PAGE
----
Sixty years ago, the United States found itself in a heated space race with the USSR, vying to get astronauts to space walk and to land on the moon. Now, there’s a new space race, but it’s more about competition between tech companies and the personalities behind them. Amazon head Jeff Bezos is shifting his focus to Blue Origin, his rocket company, and Elon Musk continues to fine-tune his own rocket and space travel company, SpaceX.
But these aren’t the only companies looking to get their technology past the stratosphere—major corporations like missile defense company Raytheon are vying for a role in the field.
Tucson-based Raytheon is now touting its effort to shoot its own mini-satellites into space after delivering one to the Defense Advanced Research Projects Agency, or DARPA. The mini-satellite, known as SeeMe (Space Enabled Effects for Military Engagements) represents the missile company’s ever-expanding role in the realm of defense technology.
And speaking of SpaceX, DARPA will be loading up Raytheon’s SeeMe satellite onto a payload that will hitch a ride on a SpaceX rocket by the end of this month. The satellite’s main purpose is to cut down on production costs, since they’re so small, and help ground troops with tactical imagery in a timely manner.
The push for Raytheon to advance its mini-satellite tech comes at a time when the demand for higher resolution imagery from space is growing. In the near future, military units will be able to access imagery beamed down from space onto handheld devices. This will literally come in handy when troops can’t access larger military satellites and need real-time imagery.
Raytheon plans to utilize its automated missile production line to quickly and affordably manufacture its mini-satellites, and produce them in high numbers. The company announced earlier in the year that it had already made two small satellites for the U.S. Department of Homeland Security to aid search-and-rescue teams by locating emergency beacons in remote parts of the world.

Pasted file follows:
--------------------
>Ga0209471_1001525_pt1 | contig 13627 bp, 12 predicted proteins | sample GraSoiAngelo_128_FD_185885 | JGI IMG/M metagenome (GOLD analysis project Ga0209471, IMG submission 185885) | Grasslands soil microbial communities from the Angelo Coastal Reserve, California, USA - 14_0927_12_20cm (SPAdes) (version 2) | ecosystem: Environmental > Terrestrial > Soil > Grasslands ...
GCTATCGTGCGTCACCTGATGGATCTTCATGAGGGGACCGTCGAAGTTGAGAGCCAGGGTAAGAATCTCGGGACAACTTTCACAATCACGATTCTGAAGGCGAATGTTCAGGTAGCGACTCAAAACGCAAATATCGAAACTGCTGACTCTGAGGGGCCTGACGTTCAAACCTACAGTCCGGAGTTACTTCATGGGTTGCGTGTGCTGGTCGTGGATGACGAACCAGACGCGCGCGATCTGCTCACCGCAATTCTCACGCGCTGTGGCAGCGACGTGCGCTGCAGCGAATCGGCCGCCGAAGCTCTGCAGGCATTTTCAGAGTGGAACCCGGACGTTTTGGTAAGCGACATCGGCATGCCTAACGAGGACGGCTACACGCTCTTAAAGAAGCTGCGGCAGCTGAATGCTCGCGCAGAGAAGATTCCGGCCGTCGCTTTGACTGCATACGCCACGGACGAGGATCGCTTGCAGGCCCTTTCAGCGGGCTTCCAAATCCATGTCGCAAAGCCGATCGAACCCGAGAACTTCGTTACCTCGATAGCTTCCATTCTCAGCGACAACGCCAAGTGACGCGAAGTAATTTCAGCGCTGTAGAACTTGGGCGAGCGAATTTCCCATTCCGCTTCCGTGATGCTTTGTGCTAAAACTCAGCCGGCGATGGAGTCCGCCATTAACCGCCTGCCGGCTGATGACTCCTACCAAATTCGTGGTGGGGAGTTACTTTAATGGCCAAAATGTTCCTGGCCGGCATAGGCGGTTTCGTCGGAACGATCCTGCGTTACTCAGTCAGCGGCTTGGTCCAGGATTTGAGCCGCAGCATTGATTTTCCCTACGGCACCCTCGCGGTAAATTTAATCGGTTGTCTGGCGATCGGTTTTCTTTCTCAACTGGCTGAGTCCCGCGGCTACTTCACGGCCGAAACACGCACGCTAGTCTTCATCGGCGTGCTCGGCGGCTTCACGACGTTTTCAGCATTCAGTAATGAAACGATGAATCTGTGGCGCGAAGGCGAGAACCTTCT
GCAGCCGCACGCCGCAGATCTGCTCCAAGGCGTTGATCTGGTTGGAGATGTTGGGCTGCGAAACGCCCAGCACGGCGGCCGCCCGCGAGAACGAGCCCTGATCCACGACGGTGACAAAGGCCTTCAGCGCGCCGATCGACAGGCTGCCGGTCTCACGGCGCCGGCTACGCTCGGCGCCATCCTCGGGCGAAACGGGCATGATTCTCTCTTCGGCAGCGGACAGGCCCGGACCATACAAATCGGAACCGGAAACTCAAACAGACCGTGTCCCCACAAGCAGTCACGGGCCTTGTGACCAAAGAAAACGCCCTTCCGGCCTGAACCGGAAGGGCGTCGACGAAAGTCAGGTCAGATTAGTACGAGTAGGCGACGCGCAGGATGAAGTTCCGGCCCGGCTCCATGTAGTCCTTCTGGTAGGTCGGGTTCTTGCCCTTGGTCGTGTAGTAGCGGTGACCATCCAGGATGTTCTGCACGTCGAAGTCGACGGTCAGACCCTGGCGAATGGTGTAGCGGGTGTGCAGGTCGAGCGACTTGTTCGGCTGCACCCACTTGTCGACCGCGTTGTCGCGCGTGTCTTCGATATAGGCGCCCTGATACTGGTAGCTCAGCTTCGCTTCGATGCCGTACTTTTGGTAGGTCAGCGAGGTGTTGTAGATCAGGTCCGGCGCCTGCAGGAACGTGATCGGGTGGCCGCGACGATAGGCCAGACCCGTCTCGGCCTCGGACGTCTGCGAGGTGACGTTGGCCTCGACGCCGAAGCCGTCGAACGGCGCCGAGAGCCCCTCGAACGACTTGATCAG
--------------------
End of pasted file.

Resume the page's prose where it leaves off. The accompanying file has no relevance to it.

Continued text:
This news comes on the heels of another Tucson-based tech company touting its own push to shoot tiny satellites into space. Vector, a startup-like space tech company in southern Arizona, just netted $70 million in B round funding and is set to launch its first payload into space in early 2019.
The market for mini satellites is skyrocketing, for lack of a better term, and companies like Vector and Raytheon are elbowing their way to the forefront. With smaller launch systems in mini satellites, the cost of going into orbit plummets, making it more cost effective overall. Vector is planning to ramp up production and provide hundreds of tiny satellites after gaining capital. It’s already nabbed grants from the Department of Defense and NASA, and is nearing $100 million in funding with the recent push by Kodem Growth Partners.
“Vector is entering an extremely important phase of our journey, transitioning from a focus on research and development to flight operations and profitability. This Series B financing is a critical element in Vector’s mission to improve access to space and become a dominant launch provider to the small satellite industry,” said CEO and co-founder Jim Cantrell in a statement.
Vector has already tested its satellites with sub-orbital proving flights and will launch its first orbital flight in December. The goal, after a successful launch, is to expand its reach in Silicon Valley as well as its employee base, including opportunities in sales and marketing. Vector is looking to build a new rocket manufacturing facility in Tucson with a chunk of the new funds.